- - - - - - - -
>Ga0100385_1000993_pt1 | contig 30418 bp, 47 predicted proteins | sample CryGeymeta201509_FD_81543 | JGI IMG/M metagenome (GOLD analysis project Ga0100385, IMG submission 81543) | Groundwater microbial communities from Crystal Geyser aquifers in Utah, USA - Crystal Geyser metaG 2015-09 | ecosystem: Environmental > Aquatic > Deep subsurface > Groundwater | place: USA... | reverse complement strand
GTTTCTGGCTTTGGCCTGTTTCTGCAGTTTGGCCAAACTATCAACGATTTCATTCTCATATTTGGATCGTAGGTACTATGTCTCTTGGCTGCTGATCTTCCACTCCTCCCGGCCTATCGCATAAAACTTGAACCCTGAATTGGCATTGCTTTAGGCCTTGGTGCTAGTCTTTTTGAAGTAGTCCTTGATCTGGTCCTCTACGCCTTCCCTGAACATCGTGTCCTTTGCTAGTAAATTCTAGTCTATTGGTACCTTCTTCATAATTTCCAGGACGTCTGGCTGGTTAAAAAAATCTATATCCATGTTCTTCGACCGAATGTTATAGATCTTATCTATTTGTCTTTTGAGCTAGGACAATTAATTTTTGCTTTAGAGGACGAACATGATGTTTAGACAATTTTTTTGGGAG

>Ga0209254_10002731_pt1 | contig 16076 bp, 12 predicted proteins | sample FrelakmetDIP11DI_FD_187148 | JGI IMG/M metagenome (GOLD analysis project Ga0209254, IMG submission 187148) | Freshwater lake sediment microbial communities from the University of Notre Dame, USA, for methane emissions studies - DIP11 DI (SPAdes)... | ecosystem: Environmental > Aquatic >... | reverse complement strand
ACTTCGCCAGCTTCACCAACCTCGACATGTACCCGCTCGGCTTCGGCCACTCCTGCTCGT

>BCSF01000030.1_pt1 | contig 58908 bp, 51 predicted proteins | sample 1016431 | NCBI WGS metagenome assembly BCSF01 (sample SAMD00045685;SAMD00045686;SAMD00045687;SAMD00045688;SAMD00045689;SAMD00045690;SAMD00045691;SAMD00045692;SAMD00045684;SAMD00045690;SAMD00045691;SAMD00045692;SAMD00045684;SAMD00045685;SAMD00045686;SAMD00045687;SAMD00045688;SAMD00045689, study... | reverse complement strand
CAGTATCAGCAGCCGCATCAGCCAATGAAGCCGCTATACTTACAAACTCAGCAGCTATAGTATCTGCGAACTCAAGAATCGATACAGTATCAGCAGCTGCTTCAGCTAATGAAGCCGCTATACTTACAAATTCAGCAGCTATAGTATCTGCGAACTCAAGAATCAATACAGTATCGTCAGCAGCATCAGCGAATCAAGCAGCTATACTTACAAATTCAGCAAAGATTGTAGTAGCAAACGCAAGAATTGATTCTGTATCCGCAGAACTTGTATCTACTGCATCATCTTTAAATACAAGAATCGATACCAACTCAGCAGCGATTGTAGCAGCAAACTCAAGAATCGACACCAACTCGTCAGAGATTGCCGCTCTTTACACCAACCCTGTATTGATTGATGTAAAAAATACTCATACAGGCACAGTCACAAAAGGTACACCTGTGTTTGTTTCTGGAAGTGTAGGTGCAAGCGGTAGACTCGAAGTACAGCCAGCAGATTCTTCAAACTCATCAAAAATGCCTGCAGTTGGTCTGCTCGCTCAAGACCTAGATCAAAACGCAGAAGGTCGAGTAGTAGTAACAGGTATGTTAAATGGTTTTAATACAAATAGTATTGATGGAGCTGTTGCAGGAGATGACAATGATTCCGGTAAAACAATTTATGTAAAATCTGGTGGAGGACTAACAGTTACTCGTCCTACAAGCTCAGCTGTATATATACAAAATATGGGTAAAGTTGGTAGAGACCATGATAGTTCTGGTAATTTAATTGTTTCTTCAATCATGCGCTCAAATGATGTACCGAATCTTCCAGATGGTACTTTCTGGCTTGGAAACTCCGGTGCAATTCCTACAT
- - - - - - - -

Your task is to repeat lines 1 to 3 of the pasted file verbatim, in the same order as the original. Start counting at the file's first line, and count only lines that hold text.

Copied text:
>Ga0100385_1000993_pt1 | contig 30418 bp, 47 predicted proteins | sample CryGeymeta201509_FD_81543 | JGI IMG/M metagenome (GOLD analysis project Ga0100385, IMG submission 81543) | Groundwater microbial communities from Crystal Geyser aquifers in Utah, USA - Crystal Geyser metaG 2015-09 | ecosystem: Environmental > Aquatic > Deep subsurface > Groundwater | place: USA... | reverse complement strand
GTTTCTGGCTTTGGCCTGTTTCTGCAGTTTGGCCAAACTATCAACGATTTCATTCTCATATTTGGATCGTAGGTACTATGTCTCTTGGCTGCTGATCTTCCACTCCTCCCGGCCTATCGCATAAAACTTGAACCCTGAATTGGCATTGCTTTAGGCCTTGGTGCTAGTCTTTTTGAAGTAGTCCTTGATCTGGTCCTCTACGCCTTCCCTGAACATCGTGTCCTTTGCTAGTAAATTCTAGTCTATTGGTACCTTCTTCATAATTTCCAGGACGTCTGGCTGGTTAAAAAAATCTATATCCATGTTCTTCGACCGAATGTTATAGATCTTATCTATTTGTCTTTTGAGCTAGGACAATTAATTTTTGCTTTAGAGGACGAACATGATGTTTAGACAATTTTTTTGGGAG

>Ga0209254_10002731_pt1 | contig 16076 bp, 12 predicted proteins | sample FrelakmetDIP11DI_FD_187148 | JGI IMG/M metagenome (GOLD analysis project Ga0209254, IMG submission 187148) | Freshwater lake sediment microbial communities from the University of Notre Dame, USA, for methane emissions studies - DIP11 DI (SPAdes)... | ecosystem: Environmental > Aquatic >... | reverse complement strand